A New Year Letter

A poem by Richard Le Gallienne

To Two Friends married in the New Year

(TO. MR. AND MRS. WELCH)

Another year to its last day,
Like a lost sovereign, runaway,
Tips down the gloomy grid of time:
In vain to holloa, 'Stop it! hey!' -
A cab-horse that has taken fright,
Be you a policeman, stop you may;
But not a sovereign mad with glee
That scampers to the grid, perdie,
And not a year that's taken flight;
To both 'tis just a grim good night.

But no! the imagery, say you,
Is wondrous witty - but not true;
For the old year that last night went
Has not been so much lost as spent:
You gave it in exchange to Death
For just twelve months of happy breath.

It was a ticket to admit
Two happy people close to sit -
A 'Season' ticket, one might say,
At Time's eternal passion play.

O magic overture of Spring,
O Summer like an Eastern King,
O Autumn, splendid widowed Queen,
O Winter, alabaster tomb
Where lie the regal twain serene,
Gone to their yearly doom.

But all you bought with that spent year, -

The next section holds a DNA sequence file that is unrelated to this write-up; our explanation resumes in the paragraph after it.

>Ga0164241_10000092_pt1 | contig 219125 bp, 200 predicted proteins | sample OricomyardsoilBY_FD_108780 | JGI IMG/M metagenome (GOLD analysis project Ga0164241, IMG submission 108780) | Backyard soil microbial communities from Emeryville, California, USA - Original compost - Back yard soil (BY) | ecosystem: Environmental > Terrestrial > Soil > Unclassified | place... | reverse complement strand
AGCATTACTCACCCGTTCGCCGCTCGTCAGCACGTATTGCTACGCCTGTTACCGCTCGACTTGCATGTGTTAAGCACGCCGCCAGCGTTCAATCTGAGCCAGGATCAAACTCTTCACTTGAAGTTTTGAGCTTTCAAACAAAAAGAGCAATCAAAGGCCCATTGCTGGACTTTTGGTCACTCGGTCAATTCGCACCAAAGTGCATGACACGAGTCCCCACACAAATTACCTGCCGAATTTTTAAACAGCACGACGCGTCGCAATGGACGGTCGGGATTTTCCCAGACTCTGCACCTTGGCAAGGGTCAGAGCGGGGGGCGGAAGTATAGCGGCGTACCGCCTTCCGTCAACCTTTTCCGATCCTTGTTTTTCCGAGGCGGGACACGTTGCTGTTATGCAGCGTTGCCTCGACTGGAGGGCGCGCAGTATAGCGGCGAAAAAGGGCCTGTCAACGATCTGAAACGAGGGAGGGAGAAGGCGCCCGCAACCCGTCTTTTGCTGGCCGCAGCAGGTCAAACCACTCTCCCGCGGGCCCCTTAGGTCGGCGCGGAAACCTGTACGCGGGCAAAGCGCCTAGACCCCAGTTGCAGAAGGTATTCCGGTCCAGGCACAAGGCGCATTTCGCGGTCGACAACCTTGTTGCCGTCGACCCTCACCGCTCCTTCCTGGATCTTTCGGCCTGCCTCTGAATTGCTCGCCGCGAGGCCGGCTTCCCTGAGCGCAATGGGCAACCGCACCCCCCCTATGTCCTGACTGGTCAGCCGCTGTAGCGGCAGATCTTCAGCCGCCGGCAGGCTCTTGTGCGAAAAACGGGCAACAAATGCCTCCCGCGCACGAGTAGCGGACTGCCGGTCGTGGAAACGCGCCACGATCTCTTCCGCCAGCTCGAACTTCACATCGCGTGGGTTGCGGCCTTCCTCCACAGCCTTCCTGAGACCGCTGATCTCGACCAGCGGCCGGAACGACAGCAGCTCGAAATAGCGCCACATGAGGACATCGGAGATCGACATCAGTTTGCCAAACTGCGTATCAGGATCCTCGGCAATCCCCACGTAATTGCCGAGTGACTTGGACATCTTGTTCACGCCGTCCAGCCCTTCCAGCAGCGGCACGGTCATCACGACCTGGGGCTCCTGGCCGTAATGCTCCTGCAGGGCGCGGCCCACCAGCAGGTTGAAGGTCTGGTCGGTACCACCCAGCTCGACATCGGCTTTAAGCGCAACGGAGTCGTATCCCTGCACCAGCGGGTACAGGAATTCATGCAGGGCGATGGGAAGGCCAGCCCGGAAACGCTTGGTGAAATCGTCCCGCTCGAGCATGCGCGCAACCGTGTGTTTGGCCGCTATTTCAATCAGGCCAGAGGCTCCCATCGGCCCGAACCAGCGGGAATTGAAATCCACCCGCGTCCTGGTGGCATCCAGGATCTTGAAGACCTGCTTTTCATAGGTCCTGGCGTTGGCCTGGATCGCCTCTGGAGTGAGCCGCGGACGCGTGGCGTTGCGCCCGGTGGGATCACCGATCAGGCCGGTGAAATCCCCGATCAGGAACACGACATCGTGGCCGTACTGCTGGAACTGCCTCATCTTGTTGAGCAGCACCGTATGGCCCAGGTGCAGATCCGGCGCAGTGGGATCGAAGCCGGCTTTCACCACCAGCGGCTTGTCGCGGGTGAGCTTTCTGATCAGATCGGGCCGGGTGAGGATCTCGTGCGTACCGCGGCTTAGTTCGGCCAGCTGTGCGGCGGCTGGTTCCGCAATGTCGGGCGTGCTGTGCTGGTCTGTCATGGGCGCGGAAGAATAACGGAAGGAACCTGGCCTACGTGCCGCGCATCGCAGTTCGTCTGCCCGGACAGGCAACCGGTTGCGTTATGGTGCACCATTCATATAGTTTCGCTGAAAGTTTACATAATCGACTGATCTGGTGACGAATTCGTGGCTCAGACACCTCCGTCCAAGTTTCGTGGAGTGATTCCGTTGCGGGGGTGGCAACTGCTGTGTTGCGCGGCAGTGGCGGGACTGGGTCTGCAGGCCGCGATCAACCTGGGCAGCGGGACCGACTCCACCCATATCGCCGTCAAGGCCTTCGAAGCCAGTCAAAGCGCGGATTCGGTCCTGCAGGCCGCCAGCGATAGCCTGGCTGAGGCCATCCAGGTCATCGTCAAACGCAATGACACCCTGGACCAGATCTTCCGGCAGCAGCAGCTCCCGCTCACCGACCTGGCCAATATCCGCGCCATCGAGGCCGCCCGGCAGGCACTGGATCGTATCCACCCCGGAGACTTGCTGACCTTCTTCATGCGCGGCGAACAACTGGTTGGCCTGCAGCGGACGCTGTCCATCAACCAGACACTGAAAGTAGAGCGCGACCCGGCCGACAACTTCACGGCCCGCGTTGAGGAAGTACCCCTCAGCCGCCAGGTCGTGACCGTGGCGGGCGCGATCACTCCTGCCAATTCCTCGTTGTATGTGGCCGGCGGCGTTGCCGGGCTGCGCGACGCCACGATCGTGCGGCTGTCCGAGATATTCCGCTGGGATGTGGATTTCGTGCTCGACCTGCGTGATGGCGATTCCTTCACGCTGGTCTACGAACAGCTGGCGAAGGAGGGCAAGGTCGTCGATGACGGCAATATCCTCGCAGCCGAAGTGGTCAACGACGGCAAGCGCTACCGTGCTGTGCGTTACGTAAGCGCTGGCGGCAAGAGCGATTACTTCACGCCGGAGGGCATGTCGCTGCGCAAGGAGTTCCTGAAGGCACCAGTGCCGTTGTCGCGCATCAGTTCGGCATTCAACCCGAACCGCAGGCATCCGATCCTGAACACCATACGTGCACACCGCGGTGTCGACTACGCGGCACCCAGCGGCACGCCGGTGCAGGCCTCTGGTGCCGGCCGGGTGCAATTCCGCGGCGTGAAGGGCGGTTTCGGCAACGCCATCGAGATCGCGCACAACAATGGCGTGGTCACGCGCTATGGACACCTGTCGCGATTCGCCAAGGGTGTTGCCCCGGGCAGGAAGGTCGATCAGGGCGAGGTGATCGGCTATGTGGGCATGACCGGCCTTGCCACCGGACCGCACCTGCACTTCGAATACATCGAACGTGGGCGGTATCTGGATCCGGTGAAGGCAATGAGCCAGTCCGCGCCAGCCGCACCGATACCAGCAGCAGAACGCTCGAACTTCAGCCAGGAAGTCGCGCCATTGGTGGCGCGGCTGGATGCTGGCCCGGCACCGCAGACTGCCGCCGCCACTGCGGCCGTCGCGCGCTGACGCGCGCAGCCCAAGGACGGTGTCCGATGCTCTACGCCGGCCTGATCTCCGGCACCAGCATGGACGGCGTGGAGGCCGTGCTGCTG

Ah, friends! it was as nothing, was it?
Nothing at all to hold compare
With what you buy with this New Year.
A home! ah me, you could not buy
Another half so precious toy,
With all the other years to come
As that grown-up doll's house - a home.

O wine upon its threshold stone,
And horse-shoes on the lintel of it,
And happy hearts to keep it warm,
And God Himself to love it!
Dear little nest built snug on bough
Within the World-Tree's mighty arms,
I would I knew a spell that charms
Eternal safety from the storm;

To give you always stars above,
And always roses on the bough -
But then the Tree's own root is Love,
Love, love, all love, I vow.

New Year 1893.

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